positions were not restored to them. The king's action was widely
applauded, because the bishops had been very unpopular.
To help in the continued reform of the church, Christian secured from
the elector of Saxony the services of one of Luther's chief assistants
and colleagues, Johann Bugenhagen, who came to Denmark in 1537.
Bugenhagen crowned Christian and his queen, replacing the archbishop
of Lund, who had traditionally performed that function. Later,
Bugenhagen ordained seven Lutheran clergymen as superintendents to
replace the deposed bishops. This was the first time that bishops had
not been ordained by a regularly consecrated bishop, and it was a
deliberate break with tradition: A bishop probably could have been
found to perform the act. Bugenhagen became a professor of theology at
the University of Copenhagen, which had been closed during the years
of trouble and was opened again in 1537. It now had a new Protestant
faculty, and one of its purposes was the education of the clergy.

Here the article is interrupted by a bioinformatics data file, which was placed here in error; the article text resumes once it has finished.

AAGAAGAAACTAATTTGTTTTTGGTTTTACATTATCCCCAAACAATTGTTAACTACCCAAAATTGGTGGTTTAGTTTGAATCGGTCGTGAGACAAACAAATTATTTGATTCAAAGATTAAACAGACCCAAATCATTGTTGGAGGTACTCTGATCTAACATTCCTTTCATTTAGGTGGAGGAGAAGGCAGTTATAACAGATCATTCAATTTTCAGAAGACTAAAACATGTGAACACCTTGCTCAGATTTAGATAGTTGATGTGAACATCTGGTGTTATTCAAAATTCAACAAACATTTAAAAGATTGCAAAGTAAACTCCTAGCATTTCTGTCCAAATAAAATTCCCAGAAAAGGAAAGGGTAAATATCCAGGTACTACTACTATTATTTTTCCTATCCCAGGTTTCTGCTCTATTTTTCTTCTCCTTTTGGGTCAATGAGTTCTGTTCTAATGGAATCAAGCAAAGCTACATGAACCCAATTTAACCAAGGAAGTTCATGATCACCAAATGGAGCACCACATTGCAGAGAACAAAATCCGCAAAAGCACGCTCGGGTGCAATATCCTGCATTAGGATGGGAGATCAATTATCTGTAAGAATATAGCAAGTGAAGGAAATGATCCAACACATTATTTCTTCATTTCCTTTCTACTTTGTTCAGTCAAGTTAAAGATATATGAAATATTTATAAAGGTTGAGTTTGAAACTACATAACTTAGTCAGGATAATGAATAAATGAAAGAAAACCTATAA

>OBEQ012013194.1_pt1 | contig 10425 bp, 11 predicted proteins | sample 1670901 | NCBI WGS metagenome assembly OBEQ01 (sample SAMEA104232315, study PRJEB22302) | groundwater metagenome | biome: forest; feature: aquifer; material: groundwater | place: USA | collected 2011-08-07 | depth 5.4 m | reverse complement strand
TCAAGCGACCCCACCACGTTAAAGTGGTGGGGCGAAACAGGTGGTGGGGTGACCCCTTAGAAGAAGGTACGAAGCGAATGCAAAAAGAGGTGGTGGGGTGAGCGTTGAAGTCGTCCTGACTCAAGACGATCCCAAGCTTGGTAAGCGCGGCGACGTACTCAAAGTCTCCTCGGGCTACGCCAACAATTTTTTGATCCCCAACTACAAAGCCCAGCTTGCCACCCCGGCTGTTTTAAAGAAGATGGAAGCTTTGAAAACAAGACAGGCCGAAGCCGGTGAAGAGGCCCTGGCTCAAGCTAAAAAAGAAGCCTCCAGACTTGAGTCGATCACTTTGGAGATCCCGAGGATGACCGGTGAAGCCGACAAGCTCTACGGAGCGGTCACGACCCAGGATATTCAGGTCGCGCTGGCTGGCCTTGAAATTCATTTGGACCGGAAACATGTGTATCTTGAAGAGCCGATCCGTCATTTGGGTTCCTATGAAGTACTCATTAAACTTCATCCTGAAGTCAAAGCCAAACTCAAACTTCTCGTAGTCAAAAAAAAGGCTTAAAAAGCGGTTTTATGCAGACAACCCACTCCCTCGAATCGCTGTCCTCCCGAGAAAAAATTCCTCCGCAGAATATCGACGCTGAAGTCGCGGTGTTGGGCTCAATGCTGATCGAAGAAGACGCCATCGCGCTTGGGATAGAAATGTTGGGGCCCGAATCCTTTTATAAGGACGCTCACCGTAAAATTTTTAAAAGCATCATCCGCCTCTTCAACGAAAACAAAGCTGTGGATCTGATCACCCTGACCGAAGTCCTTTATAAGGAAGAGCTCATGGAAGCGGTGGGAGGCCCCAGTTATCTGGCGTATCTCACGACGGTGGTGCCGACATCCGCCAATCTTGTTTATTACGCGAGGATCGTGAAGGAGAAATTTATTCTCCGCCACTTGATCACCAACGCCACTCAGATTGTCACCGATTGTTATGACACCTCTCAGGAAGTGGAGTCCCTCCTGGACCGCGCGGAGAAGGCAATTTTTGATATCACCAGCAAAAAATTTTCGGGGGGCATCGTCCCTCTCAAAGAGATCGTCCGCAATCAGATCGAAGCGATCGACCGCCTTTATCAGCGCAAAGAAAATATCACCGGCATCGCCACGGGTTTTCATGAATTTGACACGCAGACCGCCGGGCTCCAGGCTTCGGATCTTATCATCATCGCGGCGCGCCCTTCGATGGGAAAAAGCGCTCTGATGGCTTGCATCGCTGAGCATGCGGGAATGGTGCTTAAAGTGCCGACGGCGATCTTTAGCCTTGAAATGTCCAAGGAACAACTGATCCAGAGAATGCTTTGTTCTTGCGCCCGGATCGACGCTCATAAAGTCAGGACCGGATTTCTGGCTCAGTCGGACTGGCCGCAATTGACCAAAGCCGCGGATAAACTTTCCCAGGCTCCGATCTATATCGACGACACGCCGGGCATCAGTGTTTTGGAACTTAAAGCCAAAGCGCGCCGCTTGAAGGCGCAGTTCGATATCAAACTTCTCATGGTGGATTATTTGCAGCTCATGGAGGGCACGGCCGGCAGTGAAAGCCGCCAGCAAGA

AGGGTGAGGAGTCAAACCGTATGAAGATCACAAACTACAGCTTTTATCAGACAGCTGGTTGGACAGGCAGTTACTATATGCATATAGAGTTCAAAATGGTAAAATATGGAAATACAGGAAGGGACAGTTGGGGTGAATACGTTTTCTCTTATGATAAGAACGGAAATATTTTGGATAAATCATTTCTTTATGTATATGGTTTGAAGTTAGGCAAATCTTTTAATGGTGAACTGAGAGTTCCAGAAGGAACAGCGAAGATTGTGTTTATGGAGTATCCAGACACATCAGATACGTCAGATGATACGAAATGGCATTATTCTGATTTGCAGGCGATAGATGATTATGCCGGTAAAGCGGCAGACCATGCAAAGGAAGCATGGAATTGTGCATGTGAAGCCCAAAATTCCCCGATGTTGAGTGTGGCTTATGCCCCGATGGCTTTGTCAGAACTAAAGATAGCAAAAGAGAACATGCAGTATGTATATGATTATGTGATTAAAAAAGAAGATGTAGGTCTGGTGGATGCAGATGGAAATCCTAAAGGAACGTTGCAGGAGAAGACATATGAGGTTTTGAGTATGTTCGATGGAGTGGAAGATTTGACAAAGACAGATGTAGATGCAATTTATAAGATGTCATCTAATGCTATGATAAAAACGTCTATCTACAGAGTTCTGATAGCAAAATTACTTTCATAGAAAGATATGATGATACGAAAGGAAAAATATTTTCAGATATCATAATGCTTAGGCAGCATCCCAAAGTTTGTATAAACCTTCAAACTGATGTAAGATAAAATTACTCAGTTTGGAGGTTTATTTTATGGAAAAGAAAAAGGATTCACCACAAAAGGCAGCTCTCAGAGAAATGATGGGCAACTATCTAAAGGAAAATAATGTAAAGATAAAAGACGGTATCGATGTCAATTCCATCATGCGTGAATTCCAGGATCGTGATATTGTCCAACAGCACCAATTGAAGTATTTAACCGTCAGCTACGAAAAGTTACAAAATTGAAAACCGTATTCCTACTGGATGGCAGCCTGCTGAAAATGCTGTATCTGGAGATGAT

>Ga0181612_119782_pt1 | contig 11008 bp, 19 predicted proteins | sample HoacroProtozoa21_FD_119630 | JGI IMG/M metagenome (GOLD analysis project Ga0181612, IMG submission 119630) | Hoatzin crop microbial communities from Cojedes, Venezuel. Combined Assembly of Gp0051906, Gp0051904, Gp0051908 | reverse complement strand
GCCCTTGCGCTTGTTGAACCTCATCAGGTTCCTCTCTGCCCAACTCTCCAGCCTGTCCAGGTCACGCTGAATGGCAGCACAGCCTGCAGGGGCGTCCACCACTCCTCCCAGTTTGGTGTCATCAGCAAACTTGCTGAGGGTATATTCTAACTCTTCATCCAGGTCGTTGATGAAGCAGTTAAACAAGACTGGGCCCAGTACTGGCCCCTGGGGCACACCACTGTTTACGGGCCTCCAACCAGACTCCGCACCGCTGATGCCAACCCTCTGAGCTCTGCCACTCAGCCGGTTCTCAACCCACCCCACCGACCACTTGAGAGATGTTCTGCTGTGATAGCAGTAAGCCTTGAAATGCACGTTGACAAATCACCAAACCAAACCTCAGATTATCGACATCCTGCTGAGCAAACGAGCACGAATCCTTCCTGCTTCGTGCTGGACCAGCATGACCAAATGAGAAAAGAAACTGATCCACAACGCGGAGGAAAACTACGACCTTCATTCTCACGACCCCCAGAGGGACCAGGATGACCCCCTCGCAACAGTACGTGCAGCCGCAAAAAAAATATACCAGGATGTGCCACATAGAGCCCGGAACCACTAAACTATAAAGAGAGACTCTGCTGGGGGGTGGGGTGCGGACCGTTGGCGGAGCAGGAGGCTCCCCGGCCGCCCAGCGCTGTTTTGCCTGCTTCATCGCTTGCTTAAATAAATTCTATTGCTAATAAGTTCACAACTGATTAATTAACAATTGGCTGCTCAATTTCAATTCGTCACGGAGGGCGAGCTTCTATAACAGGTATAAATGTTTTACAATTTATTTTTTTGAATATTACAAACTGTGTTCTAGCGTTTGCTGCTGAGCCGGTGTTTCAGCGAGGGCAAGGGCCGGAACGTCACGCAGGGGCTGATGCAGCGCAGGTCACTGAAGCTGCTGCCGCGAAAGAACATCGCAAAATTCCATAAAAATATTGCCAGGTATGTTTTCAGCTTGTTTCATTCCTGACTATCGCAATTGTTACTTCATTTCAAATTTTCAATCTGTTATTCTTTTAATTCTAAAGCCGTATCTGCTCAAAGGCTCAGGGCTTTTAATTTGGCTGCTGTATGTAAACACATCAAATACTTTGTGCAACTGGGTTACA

In 1537 a new Church Ordinance was officially adopted. It was drawn up
by a commission of clergymen appointed by the king and approved by
Luther. In 1550 there appeared Christian III's Bible, the first
complete translation into Danish. When the king died in 1559, the
Protestant church in Denmark was established on firm foundations.
The Reformation in Denmark was more of a popular movement than in
Sweden. This was not true in Norway and Iceland, dependencies of
Denmark. Although there were reforming tendencies in both places,
there was no popular movement, and the Reformation was imposed by
force, especially in the reign of Christian III.
this is from http://vlib.iue.it/carrie/texts/carrie_books/gilbert/12.html